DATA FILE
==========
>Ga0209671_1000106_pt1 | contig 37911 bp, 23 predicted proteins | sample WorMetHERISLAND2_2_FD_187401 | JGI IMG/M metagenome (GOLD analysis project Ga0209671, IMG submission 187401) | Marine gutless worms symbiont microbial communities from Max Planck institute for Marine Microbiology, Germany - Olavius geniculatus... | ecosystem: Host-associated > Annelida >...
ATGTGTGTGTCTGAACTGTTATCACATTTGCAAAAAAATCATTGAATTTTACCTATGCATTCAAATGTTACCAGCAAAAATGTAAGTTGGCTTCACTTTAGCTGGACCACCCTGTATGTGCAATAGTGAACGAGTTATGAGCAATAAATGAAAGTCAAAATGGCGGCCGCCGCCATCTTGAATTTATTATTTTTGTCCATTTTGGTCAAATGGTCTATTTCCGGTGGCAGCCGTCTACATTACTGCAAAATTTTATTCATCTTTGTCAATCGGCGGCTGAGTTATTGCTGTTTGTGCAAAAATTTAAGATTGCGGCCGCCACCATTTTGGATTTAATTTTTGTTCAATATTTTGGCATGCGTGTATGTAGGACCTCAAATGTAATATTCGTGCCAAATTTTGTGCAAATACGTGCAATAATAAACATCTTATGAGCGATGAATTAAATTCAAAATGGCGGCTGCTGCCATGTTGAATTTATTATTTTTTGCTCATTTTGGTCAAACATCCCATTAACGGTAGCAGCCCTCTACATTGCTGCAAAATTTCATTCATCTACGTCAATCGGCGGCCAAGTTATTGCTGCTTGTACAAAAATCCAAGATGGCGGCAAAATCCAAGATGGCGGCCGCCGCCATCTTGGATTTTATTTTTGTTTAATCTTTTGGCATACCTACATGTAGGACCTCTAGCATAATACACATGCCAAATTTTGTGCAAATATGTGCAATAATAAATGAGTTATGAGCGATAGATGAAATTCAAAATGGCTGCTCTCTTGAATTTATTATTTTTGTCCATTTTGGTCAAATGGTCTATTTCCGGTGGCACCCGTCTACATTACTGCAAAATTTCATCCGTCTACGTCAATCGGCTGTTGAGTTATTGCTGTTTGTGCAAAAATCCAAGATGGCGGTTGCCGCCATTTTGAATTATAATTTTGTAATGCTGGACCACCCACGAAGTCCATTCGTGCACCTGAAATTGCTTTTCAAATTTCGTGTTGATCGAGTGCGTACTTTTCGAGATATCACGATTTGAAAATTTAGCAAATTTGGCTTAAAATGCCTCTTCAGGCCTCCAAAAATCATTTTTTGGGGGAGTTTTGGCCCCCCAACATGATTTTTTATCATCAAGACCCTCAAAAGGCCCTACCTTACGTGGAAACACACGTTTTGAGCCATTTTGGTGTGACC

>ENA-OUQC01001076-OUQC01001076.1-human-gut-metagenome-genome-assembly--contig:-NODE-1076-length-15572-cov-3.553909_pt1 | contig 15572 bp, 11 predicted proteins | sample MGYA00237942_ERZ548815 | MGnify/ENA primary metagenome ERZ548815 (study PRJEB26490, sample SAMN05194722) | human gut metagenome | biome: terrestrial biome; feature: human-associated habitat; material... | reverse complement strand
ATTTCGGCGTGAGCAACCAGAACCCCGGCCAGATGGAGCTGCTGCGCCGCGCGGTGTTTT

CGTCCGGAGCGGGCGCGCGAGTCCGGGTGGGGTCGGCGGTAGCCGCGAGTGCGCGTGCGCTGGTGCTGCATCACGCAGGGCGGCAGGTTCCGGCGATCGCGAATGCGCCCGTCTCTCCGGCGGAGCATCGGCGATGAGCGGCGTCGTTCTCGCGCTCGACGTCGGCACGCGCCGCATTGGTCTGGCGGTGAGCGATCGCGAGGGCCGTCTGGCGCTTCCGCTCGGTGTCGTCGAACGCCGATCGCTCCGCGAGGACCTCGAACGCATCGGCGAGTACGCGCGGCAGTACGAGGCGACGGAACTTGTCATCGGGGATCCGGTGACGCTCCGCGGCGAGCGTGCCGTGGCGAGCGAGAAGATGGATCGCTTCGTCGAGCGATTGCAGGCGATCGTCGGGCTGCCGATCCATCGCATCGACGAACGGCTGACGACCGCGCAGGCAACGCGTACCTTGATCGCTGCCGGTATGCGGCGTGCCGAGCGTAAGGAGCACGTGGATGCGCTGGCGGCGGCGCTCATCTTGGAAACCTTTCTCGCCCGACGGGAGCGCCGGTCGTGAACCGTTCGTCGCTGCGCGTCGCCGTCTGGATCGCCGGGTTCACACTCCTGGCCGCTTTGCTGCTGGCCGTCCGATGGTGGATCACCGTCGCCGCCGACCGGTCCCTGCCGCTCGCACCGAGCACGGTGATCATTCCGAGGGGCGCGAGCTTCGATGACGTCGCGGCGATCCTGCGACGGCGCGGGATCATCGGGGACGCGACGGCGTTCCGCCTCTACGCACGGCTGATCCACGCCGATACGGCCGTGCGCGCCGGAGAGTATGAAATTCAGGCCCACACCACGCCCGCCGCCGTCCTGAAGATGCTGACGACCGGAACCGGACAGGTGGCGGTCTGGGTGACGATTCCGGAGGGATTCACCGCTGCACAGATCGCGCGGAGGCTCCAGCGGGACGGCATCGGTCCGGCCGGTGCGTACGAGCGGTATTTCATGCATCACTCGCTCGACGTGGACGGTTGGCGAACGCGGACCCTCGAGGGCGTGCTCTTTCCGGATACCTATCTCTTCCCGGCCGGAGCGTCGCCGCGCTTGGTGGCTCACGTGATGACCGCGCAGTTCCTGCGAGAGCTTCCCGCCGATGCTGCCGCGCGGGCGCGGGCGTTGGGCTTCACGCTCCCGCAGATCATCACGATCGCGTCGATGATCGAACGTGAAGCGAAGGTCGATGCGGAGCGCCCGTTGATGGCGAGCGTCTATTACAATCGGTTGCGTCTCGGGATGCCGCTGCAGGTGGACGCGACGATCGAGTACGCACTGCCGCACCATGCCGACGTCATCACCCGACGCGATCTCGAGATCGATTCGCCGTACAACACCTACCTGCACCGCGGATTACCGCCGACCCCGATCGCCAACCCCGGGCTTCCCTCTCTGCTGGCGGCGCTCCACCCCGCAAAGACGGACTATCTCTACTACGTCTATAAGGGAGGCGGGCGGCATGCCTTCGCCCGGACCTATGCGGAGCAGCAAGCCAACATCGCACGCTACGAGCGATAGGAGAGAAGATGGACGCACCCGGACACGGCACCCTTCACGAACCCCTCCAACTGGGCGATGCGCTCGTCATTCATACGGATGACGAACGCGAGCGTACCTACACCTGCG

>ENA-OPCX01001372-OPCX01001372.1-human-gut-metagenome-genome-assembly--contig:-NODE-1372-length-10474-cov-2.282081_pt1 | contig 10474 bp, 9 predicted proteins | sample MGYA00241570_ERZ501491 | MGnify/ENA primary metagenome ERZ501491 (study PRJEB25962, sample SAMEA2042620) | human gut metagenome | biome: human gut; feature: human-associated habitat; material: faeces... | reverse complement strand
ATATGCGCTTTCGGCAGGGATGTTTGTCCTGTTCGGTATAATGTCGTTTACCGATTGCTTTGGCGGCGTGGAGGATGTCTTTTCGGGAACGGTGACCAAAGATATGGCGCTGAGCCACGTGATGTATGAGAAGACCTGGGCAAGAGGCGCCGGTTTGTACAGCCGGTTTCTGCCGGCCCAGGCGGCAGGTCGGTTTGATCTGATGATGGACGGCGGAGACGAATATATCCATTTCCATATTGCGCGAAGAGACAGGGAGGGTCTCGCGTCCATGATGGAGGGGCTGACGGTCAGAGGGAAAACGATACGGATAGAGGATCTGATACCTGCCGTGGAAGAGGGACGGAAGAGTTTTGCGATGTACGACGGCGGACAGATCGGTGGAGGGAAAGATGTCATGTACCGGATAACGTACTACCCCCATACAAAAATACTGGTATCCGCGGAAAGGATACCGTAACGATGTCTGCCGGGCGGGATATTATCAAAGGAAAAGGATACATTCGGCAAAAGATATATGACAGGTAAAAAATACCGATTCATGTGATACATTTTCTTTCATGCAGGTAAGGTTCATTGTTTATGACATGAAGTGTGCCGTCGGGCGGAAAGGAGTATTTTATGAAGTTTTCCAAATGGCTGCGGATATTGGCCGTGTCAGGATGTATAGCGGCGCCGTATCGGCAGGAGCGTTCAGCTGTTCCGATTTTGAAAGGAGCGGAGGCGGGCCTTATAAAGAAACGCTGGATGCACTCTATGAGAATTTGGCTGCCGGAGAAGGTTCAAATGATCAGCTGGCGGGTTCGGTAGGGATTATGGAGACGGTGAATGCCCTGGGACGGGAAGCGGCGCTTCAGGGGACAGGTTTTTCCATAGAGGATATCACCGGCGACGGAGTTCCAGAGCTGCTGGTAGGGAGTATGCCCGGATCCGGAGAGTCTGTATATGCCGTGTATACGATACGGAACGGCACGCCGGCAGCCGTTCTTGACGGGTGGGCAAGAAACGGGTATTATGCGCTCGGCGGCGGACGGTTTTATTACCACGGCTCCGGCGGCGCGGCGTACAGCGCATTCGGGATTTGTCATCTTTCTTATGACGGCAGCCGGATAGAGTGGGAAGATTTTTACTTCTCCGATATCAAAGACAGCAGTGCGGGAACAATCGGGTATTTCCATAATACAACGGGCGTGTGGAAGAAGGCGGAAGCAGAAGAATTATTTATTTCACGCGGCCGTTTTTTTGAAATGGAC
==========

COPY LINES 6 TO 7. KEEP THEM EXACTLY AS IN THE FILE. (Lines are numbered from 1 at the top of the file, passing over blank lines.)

>ENA-OPCX01001372-OPCX01001372.1-human-gut-metagenome-genome-assembly--contig:-NODE-1372-length-10474-cov-2.282081_pt1 | contig 10474 bp, 9 predicted proteins | sample MGYA00241570_ERZ501491 | MGnify/ENA primary metagenome ERZ501491 (study PRJEB25962, sample SAMEA2042620) | human gut metagenome | biome: human gut; feature: human-associated habitat; material: faeces... | reverse complement strand
ATATGCGCTTTCGGCAGGGATGTTTGTCCTGTTCGGTATAATGTCGTTTACCGATTGCTTTGGCGGCGTGGAGGATGTCTTTTCGGGAACGGTGACCAAAGATATGGCGCTGAGCCACGTGATGTATGAGAAGACCTGGGCAAGAGGCGCCGGTTTGTACAGCCGGTTTCTGCCGGCCCAGGCGGCAGGTCGGTTTGATCTGATGATGGACGGCGGAGACGAATATATCCATTTCCATATTGCGCGAAGAGACAGGGAGGGTCTCGCGTCCATGATGGAGGGGCTGACGGTCAGAGGGAAAACGATACGGATAGAGGATCTGATACCTGCCGTGGAAGAGGGACGGAAGAGTTTTGCGATGTACGACGGCGGACAGATCGGTGGAGGGAAAGATGTCATGTACCGGATAACGTACTACCCCCATACAAAAATACTGGTATCCGCGGAAAGGATACCGTAACGATGTCTGCCGGGCGGGATATTATCAAAGGAAAAGGATACATTCGGCAAAAGATATATGACAGGTAAAAAATACCGATTCATGTGATACATTTTCTTTCATGCAGGTAAGGTTCATTGTTTATGACATGAAGTGTGCCGTCGGGCGGAAAGGAGTATTTTATGAAGTTTTCCAAATGGCTGCGGATATTGGCCGTGTCAGGATGTATAGCGGCGCCGTATCGGCAGGAGCGTTCAGCTGTTCCGATTTTGAAAGGAGCGGAGGCGGGCCTTATAAAGAAACGCTGGATGCACTCTATGAGAATTTGGCTGCCGGAGAAGGTTCAAATGATCAGCTGGCGGGTTCGGTAGGGATTATGGAGACGGTGAATGCCCTGGGACGGGAAGCGGCGCTTCAGGGGACAGGTTTTTCCATAGAGGATATCACCGGCGACGGAGTTCCAGAGCTGCTGGTAGGGAGTATGCCCGGATCCGGAGAGTCTGTATATGCCGTGTATACGATACGGAACGGCACGCCGGCAGCCGTTCTTGACGGGTGGGCAAGAAACGGGTATTATGCGCTCGGCGGCGGACGGTTTTATTACCACGGCTCCGGCGGCGCGGCGTACAGCGCATTCGGGATTTGTCATCTTTCTTATGACGGCAGCCGGATAGAGTGGGAAGATTTTTACTTCTCCGATATCAAAGACAGCAGTGCGGGAACAATCGGGTATTTCCATAATACAACGGGCGTGTGGAAGAAGGCGGAAGCAGAAGAATTATTTATTTCACGCGGCCGTTTTTTTGAAATGGAC